‘He’ll need another bath,’ Egevan commented.

‘Maybe that’s the point.’ It looked as if Herebeth was deliberately getting Rioth dirty so she’d join him in the water for a swim. Did dragons think like that?

‘Where’s Ullanton and Nursheldor?’ Kernam asked.

‘Palran said they had to finish the job they’d started. Shouldn’t be too long.’ Lukodan sat on a rock and ran a hand through his hair. ‘Could have done with a trip to the baths before coming here. We’ve been cleaning ventilation shafts all day.’

‘Lovely. Glad I didn’t choose maintenance as my specialty,’ Egevan said.

‘I’d rather do that than have to peel a mountain of tubers every day,’ Lukodan replied.

‘We don’t just peel tubers. I’ve been helping on cakes.’ Egevan patted his stomach. ‘Had to dispose of some of the substandard ones.’

‘Yeah, they’re good. Redfruit jam inside. Yum.’ Kernam licked his lips in exaggerated fashion. ‘Cream topping. Looking forward to dinner tonight.’

D’gar and H’rek emerged from the ground level complex where the Weyrlingmaster’s office and living quarters were situated. ‘Is this all of you?’ D’gar asked. ‘I thought there were more.’

‘There are,’ H’rek confirmed. ‘Three extra, isn’t it?’

‘Ullanton and Nursheldor had to finish up their job,’ Lukodan said. ‘Don’t know about Jurrendon. He’s on outdoor work.’

‘I saw him earlier, helping on the fire heights,’ H’rek informed D’gar. ‘It’s a long way down on foot. Shall I take Rioth up to see if he’s still there?’

‘Please,’ D’gar replied. ‘We might as well wait out here in the fresh air. It’ll give me a chance to try and learn your names. I’ll warn you in advance that I remember dragons’ names fairly easily but not always their riders.’

H’rek picked up a lightweight strap and slung it around Rioth’s neck, then did one of those easy looking vaults to get on board. Herebeth moved back to give her room to take off. Dust whirled around in the disturbed air and Jevikel turned away to stop it getting in his eyes. Beside him, Kadin sneezed.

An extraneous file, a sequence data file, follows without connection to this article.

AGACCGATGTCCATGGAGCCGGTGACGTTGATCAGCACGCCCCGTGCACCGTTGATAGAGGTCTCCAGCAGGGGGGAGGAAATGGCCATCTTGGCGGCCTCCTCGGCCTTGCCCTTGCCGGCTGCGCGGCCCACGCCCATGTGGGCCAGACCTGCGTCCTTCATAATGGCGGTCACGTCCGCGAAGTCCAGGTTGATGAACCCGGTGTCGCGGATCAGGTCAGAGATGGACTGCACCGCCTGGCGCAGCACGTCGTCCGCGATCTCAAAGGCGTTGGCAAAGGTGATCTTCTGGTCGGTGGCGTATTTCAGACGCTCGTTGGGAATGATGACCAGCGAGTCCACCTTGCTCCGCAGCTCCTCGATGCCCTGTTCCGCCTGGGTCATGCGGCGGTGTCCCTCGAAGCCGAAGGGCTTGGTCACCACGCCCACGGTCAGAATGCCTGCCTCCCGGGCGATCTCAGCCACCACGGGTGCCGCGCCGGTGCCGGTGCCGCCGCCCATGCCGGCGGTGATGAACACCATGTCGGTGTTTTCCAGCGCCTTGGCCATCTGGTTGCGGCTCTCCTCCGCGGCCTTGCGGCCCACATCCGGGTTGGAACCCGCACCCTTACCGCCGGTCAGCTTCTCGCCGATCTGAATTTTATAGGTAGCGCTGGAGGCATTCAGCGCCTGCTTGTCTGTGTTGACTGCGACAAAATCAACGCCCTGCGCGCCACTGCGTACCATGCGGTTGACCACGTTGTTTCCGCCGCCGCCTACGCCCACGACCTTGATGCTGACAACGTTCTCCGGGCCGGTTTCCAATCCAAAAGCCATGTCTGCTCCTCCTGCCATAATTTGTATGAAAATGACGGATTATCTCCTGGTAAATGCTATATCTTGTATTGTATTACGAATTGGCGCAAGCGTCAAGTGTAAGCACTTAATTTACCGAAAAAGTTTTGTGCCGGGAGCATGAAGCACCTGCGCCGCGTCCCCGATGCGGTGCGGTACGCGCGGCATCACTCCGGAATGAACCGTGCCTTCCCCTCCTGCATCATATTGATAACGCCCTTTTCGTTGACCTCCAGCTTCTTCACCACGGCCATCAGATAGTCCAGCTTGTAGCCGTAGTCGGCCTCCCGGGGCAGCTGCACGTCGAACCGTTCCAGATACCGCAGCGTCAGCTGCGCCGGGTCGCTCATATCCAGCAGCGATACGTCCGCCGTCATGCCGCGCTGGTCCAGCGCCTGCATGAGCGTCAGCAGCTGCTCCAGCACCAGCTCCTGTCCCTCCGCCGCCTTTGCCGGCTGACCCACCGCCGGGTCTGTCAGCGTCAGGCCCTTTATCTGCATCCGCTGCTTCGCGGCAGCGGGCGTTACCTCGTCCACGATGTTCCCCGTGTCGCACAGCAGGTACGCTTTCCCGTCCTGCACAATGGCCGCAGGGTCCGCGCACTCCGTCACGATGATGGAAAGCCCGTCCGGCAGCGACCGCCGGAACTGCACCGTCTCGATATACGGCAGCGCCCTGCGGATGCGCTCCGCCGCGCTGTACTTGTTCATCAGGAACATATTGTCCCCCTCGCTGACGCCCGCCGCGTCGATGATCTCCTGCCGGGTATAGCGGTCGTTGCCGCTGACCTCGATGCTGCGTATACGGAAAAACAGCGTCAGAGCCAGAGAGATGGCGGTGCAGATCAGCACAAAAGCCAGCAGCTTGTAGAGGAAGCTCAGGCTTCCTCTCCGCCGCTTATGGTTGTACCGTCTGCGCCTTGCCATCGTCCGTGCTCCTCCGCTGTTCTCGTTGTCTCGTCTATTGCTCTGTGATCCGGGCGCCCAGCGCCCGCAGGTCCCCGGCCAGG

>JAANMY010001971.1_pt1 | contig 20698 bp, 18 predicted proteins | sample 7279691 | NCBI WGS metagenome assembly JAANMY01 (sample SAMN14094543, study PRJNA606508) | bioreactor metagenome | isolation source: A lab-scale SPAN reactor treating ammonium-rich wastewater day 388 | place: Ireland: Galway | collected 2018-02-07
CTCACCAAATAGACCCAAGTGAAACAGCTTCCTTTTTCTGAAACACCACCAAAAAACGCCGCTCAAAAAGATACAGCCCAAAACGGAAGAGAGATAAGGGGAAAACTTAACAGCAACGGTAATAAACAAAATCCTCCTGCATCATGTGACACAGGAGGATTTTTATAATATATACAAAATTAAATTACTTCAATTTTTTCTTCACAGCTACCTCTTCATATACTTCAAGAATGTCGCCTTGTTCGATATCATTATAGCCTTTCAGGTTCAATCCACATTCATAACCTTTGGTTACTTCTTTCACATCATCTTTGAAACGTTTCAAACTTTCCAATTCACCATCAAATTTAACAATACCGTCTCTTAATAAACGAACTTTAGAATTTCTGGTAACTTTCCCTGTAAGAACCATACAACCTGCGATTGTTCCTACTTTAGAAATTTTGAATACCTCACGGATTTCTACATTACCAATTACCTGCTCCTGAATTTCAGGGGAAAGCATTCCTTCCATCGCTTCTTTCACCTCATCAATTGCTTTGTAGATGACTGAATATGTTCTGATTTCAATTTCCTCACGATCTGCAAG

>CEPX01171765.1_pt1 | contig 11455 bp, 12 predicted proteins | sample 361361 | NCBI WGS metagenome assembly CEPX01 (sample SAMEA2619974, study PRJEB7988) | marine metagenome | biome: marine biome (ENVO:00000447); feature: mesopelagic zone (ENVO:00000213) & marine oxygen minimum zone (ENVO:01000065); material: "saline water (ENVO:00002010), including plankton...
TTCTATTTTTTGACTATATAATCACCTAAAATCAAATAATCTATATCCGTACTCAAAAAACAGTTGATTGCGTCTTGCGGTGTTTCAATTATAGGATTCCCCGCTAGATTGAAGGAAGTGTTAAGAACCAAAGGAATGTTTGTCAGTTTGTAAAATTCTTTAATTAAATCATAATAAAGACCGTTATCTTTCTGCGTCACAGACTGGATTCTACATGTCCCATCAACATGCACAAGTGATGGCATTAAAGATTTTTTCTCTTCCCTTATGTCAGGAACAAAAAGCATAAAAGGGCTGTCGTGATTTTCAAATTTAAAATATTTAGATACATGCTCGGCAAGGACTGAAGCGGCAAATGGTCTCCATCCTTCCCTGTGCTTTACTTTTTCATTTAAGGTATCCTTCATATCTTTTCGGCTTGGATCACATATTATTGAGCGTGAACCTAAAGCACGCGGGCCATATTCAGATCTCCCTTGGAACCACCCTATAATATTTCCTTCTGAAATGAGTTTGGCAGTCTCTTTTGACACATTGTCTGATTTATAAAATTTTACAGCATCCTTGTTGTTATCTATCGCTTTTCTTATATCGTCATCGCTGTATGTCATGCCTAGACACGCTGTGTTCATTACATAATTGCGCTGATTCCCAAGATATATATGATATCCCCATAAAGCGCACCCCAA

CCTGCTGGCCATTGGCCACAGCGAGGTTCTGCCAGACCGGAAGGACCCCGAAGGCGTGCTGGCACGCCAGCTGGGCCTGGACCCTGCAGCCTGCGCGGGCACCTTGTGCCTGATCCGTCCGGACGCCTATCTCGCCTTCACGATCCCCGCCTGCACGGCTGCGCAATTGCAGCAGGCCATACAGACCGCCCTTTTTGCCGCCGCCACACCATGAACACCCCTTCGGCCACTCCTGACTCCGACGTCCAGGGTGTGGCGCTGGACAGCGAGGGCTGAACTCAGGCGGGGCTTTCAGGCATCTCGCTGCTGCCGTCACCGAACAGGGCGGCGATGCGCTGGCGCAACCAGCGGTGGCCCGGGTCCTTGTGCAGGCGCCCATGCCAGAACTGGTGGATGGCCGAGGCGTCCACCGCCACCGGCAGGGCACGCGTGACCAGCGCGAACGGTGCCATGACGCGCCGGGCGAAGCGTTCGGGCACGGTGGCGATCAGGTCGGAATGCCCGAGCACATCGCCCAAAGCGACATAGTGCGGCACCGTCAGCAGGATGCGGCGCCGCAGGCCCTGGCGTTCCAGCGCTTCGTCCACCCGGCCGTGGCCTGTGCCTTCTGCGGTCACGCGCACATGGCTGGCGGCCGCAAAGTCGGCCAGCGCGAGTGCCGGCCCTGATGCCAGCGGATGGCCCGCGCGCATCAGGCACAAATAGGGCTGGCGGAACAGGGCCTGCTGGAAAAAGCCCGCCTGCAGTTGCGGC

‘Getting a bit dusty,’ D’gar commented. ‘Fort’s worse in the summer.’ He cast a quick glance around at them all. ‘So, you probably already know I’m D’gar and I’m going to be your Weyrlingmaster. That dusty brown lump over there is Herebeth, my dragon. Now if we go round from left to right, tell me your names and I’ll try to make them sink in.’

They had reached Egevan when the sound of running feet made everyone turn to see Nursheldor and Ullanton kicking up dust as they hurried over.

‘Sorry… we’re late,’ Nursheldor gasped, breathing heavily.

‘Not a problem,’ D’gar said. ‘Your friend, er, Lukodan told us you’d had to keep working. Did you run all the way across the Bowl?’

Ullanton nodded. His face was bright red and he looked as if he probably couldn’t talk yet.

‘Well, that tells me one thing about you both.’ D’gar smiled. ‘You could do with some fitness training. And probably not just you two.’ He scanned them all.

Egevan sighed audibly.

‘Don’t worry. I’ll be training alongside, same as I do with the Wing. I never ask anyone to do anything I can’t do myself.’

Jevikel glanced at Kadin. At the Hold they’d done plenty of heavy work and they’d walked all the way to the Weyr, but if he had to run across the Bowl - if his ankle was strong enough to let him do it - then he reckoned he’d be out of breath, too. Just how fit did you need to be to ride a dragon?

D’gar carried on with the names, not making any comment when he reached Jevikel, nor Kadin either. That was a relief, of sorts.

‘And here comes our final candidate,’ he said, as Rioth descended in a slow spiral, setting down almost exactly where she’d left. Jurrendon scrambled down in clumsy fashion while H’rek made it look easy again. He was naturally graceful, it seemed.

‘Sorry,’ Jurrendon said.

‘No need to apologise. You were working. That’s a good enough excuse. You’re… Jurrendon, is that right?’

‘Yes.’ He brushed dust off his shirt as he joined the others.

H’rek leaned against Rioth as D’gar carried on with his introduction. ‘I was a candidate just eight Turns ago, so I can still remember how it felt stepping onto the Sands for the first time. However, I didn’t Impress on my first try. Not everyone does. How about you, H’rek?’

‘I was Searched for Ramoth’s first clutch, but didn’t succeed that time. Stood a second time in the south and that’s where Rioth picked me.’ He clearly exchanged a few words with his dragon. Her eyes whirled a deep blue colour, which Jevikel knew signified contentment.